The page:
Our Ultimate Sailing Accessories
Our Ultimate Sailing Accessories
When it comes to having the right equipment for racing, sometimes it’s the littlest things that can make the biggest difference. "Gear" from our November/December 2010 issue.
Dry bag, dry gear
I stumbled upon Glacier Clear Dry Bag while browsing the aisles of APS Ltd., in Annapolis one fall, and as a fan of the roll-top drybag, it instantly caught my eye: finally a drybag that allows you to see its contents, rather than blindly digging into the bottomless hole. There’s pros and cons, though: you see what you have inside, but so too, does your weight-conscious skipper who can see how many clean pairs of underwear and magazines you’re smuggling onboard. It’s worth it though, and you can’t beat the waterproofness. If you’re sailing sportboats, you’ll be glad you have it when your bag gets shoved in the wet bilge. The medium-sized bag (recommended for a day race) is $21.95.
You’d be hard pressed to find a lighter (1 oz.) and more effective temperature regulatory device than the Patagonia Capilene 4 Beanie. Putting it on can take the chill out of a cloudier—or windier than-expected—afternoon; taking it off opens the human body’s primary heat vent (the top of the head). When not covering your dome—hirsute or chrome— it’ll fit into the smallest of pockets. And it does not absorb water. What more could you want for $25?
Speed in hand
One-design dinghy sailors have long been disciples of relative speed. It doesn’t matter how fast you’re going as long as it’s a fraction faster than the boats around you. That’s one of the beauties of one-design racing. There’s also the fact that installing speed-monitoring electronics on a dinghy or a small keelboat has been a serious hassle. But with Velociteck’s Speedpuck, this is no longer the case. The GPS-driven speedo and compass is completely self-contained—it runs on three AA batteries—and mounts just about anywhere with some industrial-strength hook-and-loop fasteners. While racing, it monitors speed to the tenth of a knot, heading, and whether you’re headed or lifed. It also records your track for review later (initially this feature only worked on a PC, but now there’s a program for Macs, provided you’re running OS 10.6). It’s great for racing in small keelboats and dinghies (double check that it’s not against class rules), or for solo training. $336, velocitek.com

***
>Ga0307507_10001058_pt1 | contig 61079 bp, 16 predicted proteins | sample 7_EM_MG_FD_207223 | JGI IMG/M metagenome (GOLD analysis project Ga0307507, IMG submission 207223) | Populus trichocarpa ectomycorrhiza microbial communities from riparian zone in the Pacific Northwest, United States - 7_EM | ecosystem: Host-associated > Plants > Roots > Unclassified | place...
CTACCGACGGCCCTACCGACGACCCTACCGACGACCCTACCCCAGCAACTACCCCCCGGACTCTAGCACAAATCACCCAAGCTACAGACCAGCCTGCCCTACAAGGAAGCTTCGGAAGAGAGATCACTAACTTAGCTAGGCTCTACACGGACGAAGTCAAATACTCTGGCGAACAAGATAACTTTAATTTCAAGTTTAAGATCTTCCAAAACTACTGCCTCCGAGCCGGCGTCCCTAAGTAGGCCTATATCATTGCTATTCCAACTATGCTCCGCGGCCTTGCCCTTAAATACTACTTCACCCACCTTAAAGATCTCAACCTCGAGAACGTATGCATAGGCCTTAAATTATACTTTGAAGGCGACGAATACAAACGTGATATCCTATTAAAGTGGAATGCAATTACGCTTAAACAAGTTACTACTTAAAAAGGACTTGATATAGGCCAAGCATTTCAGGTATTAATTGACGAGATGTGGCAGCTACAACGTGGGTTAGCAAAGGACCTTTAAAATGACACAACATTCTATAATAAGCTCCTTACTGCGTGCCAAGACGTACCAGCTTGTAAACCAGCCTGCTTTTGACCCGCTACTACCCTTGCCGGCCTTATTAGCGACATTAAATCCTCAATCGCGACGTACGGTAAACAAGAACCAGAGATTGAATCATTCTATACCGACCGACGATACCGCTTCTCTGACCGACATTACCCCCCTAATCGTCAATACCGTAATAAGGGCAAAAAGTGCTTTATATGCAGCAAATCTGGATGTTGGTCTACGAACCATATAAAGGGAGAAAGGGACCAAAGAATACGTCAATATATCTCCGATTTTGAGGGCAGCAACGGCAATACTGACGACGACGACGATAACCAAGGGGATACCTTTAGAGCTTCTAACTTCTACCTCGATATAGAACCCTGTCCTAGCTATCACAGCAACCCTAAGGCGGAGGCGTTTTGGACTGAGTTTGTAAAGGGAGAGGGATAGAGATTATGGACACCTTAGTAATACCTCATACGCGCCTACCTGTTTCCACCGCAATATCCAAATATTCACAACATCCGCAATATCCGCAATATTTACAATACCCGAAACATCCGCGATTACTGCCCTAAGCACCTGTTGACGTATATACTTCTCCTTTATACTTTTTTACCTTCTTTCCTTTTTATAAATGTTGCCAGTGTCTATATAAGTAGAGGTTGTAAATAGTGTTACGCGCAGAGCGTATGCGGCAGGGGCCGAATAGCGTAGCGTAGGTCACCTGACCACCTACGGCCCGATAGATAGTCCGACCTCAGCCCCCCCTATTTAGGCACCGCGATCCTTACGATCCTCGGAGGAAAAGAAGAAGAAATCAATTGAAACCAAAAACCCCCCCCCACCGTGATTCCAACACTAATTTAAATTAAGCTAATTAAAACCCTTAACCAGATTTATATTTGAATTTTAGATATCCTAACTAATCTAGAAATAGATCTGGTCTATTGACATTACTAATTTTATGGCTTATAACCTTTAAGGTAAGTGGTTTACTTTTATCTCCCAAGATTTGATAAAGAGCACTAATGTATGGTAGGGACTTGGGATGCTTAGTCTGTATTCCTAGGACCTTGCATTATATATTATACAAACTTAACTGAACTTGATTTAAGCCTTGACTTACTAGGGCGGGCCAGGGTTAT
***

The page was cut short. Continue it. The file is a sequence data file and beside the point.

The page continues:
It was always the ultimate conundrum for the sailor/photographer: how to get good onboard images. The best photos always came when the conditions were most likely to ruin expensive camera equipment. Waterproof housings were one option, but they turned even a nimble point-and-shoot into a cumbersome appendage. The Olympus Stylus 8010 is one of a handful of high-megapixel cameras that can be dropped, submerged, and (in the case of the Olympus) frozen. The zoom is limited, and the quality won’t match that of the top digital SLRs, but it will likely outstrip the best digital point-and-shoots you found under the Christmas tree three years ago. It also takes YouTube-quality movies and will fit comfortably in your pocket. MSRP is $400, but it can be had for much less (try amazon.com).
For professional marksmen
Some sailors can sense boatspeed through their butt and evaluate sail shape down to the millimeter with a squinty glance. For the rest of us, it’s about working to find the right settings for each condition and then remembering them. That’s where a multicolored electrical tape pack (and a few permanent markers) will come in handy. Mark sheets, halyards, jib tracks, the outhaul, the cunningham, and the boom vang. When you’re going well, note how the marks line up for future reference. At $2.49 (HomeDepot.com), speed doesn’t come any cheaper.